Cool Solution - Use VMware Single Sign-On with UCS

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Produktlogo UCS Version 4.1

Note: Cool Solutions are articles documenting additional functionality based on Univention products. Not all of the shown steps in the article are covered by Univention Support. For questions about your support coverage contact your contact person at Univention before you want to implement one of the shown steps.

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VMware vSphere 6.0 provides Single Sign-On through a VMware vCenter instance. VMware Single Sign-On expects Microsoft Active Directory as so-called "Identity Source", but is also able to use other types of user repositories. This article describes how to use UCS 4.1 with Samba 4 instead of Microsoft Active Directory.


Depending on the size of the environment the number of UCS, Windows and VMware ESXi Hypervisor hosts may vary. Let's assume the following minimum configuration:

  • 1 UCS 4.1 Domain Controller Master with Samba 4
  • 1 Windows Server, member of the UCS 4.1/Samba 4 domain with the following VMware vSphere 6.0 components installed:
    •         VMware vCenter Single Sign On
    •         VMware vCenter Inventory Service
    •         VMware vCenter Server
    •         VMware vSphere Client
    •         VMware vSphere Web Client
  • 1 VMware ESXi Hypervisor Host [optional, but reasonable]

Configuration of VMware vCenter Single Sign-On

Start "VMware vSphere Web Client" on the Windows Server or open your vSphere-Client-URL in your browser (usually https://<your-vCenter-server>:9443/vsphere-client).
Log in with your "administrator@<system-domain>"-Account (by default "administrator@vsphere.local") that was created during installation of vCenter.

VMware vSphere Web Client

Note: You need to use "administrator@<system-domain>". Any other account won't be able to add "Identity Sources" at this point. So make sure, that the account is not disabled or deleted.

Now go to AdministrationSingle Sign-OnConfigurationIdentity Sources and add a new "Identity Source" (+).

Administration     Add Identity Source     

A new window will open up. Select Active Directory as an LDAP Server and enter the desired information:

  • Name: a name for this "Identity Source"
  • Base DN for users: the distinguished name (DN) base for the ldap-server users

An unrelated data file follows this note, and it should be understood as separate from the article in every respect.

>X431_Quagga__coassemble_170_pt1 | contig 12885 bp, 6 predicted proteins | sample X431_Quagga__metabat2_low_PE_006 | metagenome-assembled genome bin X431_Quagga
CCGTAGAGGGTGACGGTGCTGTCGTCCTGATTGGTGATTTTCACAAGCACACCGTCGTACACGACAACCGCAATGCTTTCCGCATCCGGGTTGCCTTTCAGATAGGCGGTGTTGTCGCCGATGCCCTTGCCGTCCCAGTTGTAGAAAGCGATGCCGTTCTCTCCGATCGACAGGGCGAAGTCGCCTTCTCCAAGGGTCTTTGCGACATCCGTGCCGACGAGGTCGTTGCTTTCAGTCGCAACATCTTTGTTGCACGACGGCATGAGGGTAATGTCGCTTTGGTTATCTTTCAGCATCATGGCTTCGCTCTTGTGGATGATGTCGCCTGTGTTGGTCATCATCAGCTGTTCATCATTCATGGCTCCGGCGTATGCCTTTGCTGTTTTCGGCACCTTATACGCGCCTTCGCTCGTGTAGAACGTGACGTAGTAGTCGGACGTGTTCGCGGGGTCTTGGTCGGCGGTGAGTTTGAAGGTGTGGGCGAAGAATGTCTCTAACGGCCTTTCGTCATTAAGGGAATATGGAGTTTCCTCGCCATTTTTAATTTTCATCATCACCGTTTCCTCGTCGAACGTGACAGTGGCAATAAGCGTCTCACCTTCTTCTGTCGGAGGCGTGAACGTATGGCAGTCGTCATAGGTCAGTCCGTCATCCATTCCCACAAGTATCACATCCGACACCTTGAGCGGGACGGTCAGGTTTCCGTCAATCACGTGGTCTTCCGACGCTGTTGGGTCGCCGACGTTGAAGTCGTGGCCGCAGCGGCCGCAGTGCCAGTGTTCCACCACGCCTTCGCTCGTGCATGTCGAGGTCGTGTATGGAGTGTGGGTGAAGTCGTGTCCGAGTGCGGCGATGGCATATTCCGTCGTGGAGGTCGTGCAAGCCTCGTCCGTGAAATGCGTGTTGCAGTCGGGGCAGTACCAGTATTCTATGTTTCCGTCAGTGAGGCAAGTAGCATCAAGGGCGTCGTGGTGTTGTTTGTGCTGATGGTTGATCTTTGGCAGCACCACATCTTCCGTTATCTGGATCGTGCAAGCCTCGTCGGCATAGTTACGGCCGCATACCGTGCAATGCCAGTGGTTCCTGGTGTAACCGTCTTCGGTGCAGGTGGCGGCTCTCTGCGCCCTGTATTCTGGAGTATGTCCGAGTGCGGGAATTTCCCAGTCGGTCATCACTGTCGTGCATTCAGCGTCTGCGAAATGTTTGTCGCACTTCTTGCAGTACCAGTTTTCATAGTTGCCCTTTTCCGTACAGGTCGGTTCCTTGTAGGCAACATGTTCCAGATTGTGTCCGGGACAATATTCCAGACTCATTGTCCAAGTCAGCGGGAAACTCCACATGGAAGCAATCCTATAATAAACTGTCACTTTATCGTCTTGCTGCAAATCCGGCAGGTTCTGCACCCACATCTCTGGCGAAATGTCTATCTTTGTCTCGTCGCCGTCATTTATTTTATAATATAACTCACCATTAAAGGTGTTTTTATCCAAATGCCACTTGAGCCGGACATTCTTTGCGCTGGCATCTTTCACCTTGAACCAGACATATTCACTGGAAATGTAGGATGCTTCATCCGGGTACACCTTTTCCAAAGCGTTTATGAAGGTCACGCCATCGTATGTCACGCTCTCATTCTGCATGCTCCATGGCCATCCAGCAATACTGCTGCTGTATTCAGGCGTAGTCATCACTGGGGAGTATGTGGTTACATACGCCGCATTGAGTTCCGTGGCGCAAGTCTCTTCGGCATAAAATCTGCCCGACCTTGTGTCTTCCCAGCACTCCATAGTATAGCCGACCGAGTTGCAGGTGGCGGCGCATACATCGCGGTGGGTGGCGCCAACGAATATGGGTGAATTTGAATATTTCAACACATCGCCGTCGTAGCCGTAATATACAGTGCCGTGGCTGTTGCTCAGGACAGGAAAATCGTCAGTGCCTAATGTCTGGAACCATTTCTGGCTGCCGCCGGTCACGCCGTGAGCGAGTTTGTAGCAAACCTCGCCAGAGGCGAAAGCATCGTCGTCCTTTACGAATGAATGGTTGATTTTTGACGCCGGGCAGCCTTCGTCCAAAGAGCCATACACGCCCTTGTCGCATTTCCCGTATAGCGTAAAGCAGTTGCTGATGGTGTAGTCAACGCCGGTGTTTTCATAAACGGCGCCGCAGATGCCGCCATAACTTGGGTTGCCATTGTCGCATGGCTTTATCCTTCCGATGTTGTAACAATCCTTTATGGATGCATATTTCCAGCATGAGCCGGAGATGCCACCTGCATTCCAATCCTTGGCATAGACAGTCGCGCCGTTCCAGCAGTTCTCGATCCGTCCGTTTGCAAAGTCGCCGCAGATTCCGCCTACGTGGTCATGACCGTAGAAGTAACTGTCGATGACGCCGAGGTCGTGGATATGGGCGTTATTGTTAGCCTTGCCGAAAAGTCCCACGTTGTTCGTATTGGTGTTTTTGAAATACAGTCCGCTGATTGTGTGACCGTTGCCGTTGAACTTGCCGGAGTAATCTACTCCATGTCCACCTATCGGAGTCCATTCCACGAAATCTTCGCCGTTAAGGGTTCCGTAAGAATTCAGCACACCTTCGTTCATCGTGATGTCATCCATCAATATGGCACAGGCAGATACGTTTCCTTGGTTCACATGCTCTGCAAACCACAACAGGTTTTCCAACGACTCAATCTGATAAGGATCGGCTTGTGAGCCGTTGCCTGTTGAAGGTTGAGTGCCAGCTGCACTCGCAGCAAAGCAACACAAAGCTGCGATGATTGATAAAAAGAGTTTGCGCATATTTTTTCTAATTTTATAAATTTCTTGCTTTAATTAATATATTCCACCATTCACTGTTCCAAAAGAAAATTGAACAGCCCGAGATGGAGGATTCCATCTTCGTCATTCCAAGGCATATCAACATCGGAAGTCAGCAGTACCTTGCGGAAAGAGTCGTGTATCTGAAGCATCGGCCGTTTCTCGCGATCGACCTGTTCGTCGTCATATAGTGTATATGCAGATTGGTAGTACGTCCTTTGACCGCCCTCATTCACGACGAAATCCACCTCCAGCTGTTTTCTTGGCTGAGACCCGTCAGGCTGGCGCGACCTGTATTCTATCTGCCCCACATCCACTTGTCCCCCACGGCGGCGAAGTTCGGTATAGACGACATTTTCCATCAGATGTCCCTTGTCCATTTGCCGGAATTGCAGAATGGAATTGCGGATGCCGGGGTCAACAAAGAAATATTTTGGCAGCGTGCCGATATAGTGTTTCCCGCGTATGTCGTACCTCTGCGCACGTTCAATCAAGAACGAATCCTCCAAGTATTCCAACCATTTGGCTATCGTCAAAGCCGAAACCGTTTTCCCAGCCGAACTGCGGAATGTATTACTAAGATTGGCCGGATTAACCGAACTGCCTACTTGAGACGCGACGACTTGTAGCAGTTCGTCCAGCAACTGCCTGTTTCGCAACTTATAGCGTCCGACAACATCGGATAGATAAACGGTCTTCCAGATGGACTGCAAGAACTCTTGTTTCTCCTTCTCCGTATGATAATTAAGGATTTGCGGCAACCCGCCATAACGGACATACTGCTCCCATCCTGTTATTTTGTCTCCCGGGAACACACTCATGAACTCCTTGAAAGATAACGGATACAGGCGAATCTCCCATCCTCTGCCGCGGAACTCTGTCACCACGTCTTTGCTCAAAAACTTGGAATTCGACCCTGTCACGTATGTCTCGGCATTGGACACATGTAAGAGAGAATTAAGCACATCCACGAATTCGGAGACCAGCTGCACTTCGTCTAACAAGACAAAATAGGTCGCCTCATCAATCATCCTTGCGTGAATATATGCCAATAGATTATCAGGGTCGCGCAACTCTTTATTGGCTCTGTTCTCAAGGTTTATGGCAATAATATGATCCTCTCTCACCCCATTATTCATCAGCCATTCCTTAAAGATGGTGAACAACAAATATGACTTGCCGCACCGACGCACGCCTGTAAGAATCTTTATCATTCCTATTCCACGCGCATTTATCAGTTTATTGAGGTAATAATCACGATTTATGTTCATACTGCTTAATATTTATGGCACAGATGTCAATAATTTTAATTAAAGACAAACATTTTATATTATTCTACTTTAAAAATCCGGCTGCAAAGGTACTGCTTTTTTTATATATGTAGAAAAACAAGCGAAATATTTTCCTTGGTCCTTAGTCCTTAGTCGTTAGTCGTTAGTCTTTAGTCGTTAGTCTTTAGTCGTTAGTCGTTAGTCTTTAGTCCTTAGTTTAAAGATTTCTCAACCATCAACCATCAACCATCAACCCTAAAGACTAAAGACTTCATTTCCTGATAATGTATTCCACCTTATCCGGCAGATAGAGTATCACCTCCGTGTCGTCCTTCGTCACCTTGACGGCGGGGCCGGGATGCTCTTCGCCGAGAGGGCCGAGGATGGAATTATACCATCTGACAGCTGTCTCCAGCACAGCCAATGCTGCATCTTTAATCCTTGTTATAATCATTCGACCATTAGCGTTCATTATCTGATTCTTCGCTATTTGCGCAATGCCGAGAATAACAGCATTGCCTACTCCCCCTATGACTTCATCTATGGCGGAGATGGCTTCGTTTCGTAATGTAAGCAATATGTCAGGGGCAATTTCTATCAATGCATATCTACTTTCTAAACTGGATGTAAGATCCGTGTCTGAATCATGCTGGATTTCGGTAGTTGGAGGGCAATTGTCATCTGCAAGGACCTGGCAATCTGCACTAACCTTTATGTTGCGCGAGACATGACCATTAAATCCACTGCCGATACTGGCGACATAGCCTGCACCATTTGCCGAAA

• Domain name: The fully qualified domain name (FQDN)
  • (Optional) Domain alias: the NetBIOS name of the domain
  • Base DN for groups: usually the same as the base DN for users
  • Primary server URL: consisting of Protocol, DC Master FQDN and LDAP-Port (e.g. ldap:// or ldaps://
  • (Optional) Secondary server URL: recommended when there's a DC Backup
  • Username: domain user with right to read LDAP in DN format
  • Password: for the above user

Note: the certificate needed when using LDAP over SSL can be found on the homepage of your UCS master server while not logged in. Click on the Administration tab, then right-click Root certificate and select "Save Link As..." to download it. You now have to rename the file extension from crt to cer, before importing it to vCenter via the "Choose Certificate..." button.

Identity Source configuration

The users are now able to log in with their credentials:

  • username@<FQDN of domain> (e.g.
  • domain-user's password

While using the VMware vSphere Client (not the Web Client), users can also now select "Use Windows session credentials", when logged into the Windows Server with their account.
Note though, that they won't be able to see/manage anything without giving them the permissions to do so.
For that, you can either assign them global rights or only rights for specific servers.


To set global permissions, just navigate to Administration -> Access Control -> Global Permissions and click on "Add permission" (+).
Here you can assign roles (right) to users and groups you add on the left side. You can create new roles under Administration -> Access Control -> Roles, if you don't want to work with the default ones.

The same can be done for each inventory object. For this, you have to browse to the page of the object and open their "Permissions" page. An example would be Hosts and Clusters -> <FQDN of this server> -> Manage -> Permissions. Here you can set permissions the same way you can globally.


Please consult the vCenter documentation linked below, if you need more detailed information on how to set permissions.

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